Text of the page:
Yes, Colorado is a “no-fault” divorce state. The Court does not assign fault to either spouse during divorce proceedings and does not consider any alleged bad behavior when handling divorce proceedings. This can help reduce the acrimony that occurs during court proceedings, and it also makes it easier for judges to navigate complex asset division cases. “Bad behavior” includes affairs and other acts.
A No-Fault Divorce Is Generally Easier to Get Than a Fault-Based Divorce
Officially called “dissolution of marriage” in Colorado, no-fault divorces do not require the warring parties to present evidence of wrongdoing by their spouse. In the past when petitioning for dissolution of marriage, fault divorces required the party filing for divorce to prove they had “grounds” to do so. This often resulted in wasted time in court and lost money while each party tried to showcase their partner’s bad behavior.
In fault-based divorces, one party had to prove the other:
- Abandoned the family
- Committed adultery
- Engaged in cruelty or abuse
- Suffered from mental illness
- Committed a serious crime
This lack of tangible proof could make it difficult or impossible to get a divorce.
In a no-fault divorce, one party can file and claim the marriage is “irretrievably broken.” In many cases, both partners agree this is true even if they disagree about property division or child custody, known as parental responsibilities in Colorado. With a no-fault divorce, there is no reason to try to prove one spouse abandoned the family, committed adultery, has a gambling addiction, or engages in other behavior that is detrimental to the marriage.
Neither spouse has to take responsibility for the failure of the marriage. It is not anyone’s “fault.” Instead, it is something that occurred because of a breakdown in their relationship and is beyond repair. This alleviates the need for the courts to “punish” or “reward” either party.
Fault Will Not Affect Equitable Division of Assets and Property
Since Colorado is a no-fault divorce state, this limits the factors that come into play when the Judge makes decisions about the division of assets and other financial matters. Colorado is also an equitable division state, meaning the judge divides all marital property and debt in a way that is fair but not necessarily equal.
Even spousal maintenance decisions depend entirely on an objective consideration of finances. The judge will look at the current lifestyle, each spouse’s income, their education and training, and their ability to get a job and earn a living. While one spouse may sometimes receive spousal maintenance because of financial factors, the court will not use “alimony” to punish one spouse for bad or even illegal behavior.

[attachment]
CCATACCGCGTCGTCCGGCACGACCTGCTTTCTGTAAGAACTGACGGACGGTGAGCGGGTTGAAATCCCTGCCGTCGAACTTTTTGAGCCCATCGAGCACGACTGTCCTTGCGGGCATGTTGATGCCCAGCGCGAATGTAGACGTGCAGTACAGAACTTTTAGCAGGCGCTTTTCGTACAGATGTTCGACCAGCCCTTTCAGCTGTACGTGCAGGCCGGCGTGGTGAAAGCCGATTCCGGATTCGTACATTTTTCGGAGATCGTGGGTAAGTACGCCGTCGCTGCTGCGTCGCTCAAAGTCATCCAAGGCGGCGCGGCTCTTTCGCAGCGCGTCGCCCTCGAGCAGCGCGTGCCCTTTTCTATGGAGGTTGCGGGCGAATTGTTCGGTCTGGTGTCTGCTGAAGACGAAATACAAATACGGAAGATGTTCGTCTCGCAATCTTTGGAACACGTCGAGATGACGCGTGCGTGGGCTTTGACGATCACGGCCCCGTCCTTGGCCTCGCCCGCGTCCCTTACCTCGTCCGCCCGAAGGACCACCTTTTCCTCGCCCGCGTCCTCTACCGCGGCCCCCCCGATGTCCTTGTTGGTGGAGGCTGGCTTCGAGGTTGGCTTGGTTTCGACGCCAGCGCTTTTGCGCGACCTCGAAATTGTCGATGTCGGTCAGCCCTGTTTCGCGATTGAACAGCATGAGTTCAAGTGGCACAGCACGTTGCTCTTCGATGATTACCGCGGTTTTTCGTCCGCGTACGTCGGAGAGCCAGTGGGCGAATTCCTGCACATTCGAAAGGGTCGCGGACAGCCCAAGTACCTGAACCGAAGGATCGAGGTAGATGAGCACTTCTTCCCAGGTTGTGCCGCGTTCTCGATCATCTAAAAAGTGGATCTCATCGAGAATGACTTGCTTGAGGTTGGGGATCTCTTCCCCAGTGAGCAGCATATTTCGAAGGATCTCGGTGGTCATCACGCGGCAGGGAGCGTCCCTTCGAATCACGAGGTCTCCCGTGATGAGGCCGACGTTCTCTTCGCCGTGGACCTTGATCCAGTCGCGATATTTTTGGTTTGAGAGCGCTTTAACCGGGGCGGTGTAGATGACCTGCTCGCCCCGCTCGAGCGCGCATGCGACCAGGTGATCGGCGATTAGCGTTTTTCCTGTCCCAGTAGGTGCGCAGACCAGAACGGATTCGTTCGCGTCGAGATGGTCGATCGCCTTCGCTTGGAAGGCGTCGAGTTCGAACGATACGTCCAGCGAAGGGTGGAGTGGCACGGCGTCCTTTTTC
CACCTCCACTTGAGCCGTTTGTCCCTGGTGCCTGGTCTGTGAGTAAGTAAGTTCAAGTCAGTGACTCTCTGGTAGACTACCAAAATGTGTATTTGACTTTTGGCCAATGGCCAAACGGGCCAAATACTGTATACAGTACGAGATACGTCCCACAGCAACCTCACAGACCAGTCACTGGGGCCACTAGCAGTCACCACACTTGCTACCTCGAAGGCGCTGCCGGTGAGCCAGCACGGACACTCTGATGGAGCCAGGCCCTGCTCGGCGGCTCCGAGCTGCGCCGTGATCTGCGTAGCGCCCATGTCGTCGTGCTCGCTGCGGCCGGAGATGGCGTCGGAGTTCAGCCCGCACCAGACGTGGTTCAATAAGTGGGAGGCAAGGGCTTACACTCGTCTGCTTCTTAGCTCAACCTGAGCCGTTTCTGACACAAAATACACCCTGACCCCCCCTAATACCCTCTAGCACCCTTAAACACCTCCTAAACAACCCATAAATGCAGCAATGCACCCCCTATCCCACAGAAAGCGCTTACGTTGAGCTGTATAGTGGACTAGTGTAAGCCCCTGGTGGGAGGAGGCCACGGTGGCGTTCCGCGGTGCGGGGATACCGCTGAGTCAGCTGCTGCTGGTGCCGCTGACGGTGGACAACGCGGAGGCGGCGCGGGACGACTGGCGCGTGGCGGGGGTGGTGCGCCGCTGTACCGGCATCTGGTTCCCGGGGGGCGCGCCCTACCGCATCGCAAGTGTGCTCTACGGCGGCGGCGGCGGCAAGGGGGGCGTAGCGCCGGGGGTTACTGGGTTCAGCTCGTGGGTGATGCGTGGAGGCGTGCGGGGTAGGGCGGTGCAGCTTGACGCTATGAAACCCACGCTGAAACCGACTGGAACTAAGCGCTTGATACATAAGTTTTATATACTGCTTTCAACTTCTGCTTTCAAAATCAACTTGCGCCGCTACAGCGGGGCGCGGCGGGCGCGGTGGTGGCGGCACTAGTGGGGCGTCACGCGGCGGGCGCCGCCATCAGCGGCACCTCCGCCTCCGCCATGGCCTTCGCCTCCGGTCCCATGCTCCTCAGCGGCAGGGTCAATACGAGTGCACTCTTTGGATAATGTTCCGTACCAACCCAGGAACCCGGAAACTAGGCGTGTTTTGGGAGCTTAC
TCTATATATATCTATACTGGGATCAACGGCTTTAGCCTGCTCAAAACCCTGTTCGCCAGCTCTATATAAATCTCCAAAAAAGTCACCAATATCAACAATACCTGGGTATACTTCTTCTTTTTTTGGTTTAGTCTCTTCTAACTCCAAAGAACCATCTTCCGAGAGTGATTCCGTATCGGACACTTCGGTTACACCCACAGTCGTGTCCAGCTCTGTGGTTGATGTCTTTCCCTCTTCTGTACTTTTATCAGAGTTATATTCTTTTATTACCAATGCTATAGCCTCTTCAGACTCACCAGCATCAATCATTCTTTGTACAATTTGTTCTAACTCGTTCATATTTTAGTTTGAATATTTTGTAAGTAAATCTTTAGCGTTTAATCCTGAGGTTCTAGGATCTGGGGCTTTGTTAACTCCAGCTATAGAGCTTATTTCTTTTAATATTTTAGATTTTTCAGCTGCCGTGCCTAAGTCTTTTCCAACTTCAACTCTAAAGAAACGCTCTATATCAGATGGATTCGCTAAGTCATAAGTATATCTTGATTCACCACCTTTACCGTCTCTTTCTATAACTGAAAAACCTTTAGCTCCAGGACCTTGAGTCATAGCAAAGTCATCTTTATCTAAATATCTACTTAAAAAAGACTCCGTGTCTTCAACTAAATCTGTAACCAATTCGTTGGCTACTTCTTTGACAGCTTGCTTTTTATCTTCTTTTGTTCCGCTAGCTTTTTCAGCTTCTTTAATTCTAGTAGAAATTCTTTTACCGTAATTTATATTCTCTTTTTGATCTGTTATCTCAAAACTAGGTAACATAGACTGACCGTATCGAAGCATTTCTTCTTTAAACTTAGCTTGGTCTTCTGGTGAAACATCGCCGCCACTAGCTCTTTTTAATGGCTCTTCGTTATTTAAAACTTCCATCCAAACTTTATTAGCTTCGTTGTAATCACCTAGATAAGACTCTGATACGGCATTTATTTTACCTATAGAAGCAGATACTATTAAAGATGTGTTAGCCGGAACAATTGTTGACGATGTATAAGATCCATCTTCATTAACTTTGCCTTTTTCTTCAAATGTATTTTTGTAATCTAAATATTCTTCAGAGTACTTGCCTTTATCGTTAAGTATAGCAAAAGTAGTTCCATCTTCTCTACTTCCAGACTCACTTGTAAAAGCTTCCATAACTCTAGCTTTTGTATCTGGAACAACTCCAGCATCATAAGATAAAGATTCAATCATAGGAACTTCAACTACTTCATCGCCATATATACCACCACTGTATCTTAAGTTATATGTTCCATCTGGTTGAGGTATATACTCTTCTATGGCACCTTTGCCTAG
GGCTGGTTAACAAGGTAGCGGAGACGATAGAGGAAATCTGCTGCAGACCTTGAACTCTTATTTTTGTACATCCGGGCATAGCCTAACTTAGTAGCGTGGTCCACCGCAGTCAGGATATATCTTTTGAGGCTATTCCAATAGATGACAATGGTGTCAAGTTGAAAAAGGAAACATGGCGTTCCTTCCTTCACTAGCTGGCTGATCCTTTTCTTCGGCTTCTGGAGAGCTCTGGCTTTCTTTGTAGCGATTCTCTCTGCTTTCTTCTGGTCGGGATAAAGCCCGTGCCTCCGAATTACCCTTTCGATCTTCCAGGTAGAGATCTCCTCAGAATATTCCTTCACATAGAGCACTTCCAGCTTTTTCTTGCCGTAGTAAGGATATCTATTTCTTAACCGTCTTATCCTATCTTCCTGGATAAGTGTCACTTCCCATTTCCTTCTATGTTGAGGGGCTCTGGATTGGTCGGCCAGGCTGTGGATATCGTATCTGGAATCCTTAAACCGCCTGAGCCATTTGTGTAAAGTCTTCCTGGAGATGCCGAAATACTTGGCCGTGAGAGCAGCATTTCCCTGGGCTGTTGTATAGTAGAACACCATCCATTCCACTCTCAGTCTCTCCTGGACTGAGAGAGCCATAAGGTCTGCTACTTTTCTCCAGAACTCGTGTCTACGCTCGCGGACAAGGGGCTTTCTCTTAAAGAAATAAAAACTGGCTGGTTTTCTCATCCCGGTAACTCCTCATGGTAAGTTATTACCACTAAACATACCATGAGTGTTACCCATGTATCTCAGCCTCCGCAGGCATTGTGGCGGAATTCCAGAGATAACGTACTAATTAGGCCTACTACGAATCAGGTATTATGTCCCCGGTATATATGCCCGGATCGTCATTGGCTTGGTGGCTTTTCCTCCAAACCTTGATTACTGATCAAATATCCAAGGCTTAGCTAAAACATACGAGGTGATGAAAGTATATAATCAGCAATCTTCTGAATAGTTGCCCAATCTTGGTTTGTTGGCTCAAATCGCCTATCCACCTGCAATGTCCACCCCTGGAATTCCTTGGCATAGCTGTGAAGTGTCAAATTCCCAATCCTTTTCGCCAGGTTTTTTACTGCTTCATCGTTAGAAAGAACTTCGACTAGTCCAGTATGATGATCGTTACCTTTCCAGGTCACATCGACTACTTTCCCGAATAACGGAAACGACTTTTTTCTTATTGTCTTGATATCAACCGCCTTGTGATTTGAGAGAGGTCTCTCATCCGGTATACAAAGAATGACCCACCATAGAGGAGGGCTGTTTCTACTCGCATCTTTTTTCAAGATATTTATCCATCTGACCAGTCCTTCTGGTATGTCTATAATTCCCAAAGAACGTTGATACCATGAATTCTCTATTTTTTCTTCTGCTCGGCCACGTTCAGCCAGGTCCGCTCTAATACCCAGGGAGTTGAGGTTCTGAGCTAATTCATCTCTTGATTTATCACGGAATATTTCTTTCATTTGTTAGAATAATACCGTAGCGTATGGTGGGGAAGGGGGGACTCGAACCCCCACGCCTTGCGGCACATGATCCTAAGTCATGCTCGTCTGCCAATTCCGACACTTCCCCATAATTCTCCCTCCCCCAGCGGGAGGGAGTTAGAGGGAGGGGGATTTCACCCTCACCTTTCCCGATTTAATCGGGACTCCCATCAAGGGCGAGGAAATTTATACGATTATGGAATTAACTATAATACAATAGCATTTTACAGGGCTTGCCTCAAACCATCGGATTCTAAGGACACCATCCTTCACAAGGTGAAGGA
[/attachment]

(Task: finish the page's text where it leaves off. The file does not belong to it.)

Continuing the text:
Bad Behavior Can Affect Parental Responsibilities in Some Cases
In general, a parent’s bad behavior will not affect the judge’s decisions about parental rights, parental responsibilities, and visitation. A Court would not limit a parent’s rights or access to their child to punish them or reward a scorned spouse. However, there are some instances when one parent’s bad behavior may play a role during a divorce case.
If a parent behaved in a way that could negatively impact the children, the judge needs to know about it and will take it into consideration. For example, a parent who uses drugs while caring for the children or who was physically or emotionally abusive to them or their other parent may not be allowed to spend time with the children on their own.
If something like this happened during your marriage, you should discuss it with a Colorado divorce attorney. You need a plan to bring it up in court and ensure the judge understands how it is negatively affecting your children.
Further, if your spouse gambled and committed what is called “marital waste” the Court may consider the dissipation of assets.
Talk to a Colorado Divorce Attorney About Your Case Today
At Shapiro Family Law, our team handles divorces and complex litigation in Denver, CO, and statewide. Laura Shapiro has more than 30 years of experience handling divorces, child custody, child support, property division, and other family law concerns. We can help you understand what Colorado’s no-fault divorce laws mean for you and explain your options going forward. You can count on our team to provide you with the individual attention, compassionate counsel, and vigorous advocacy you need and deserve. Call us today at 303-695-0200 for a no-cost consultation with a member of our team.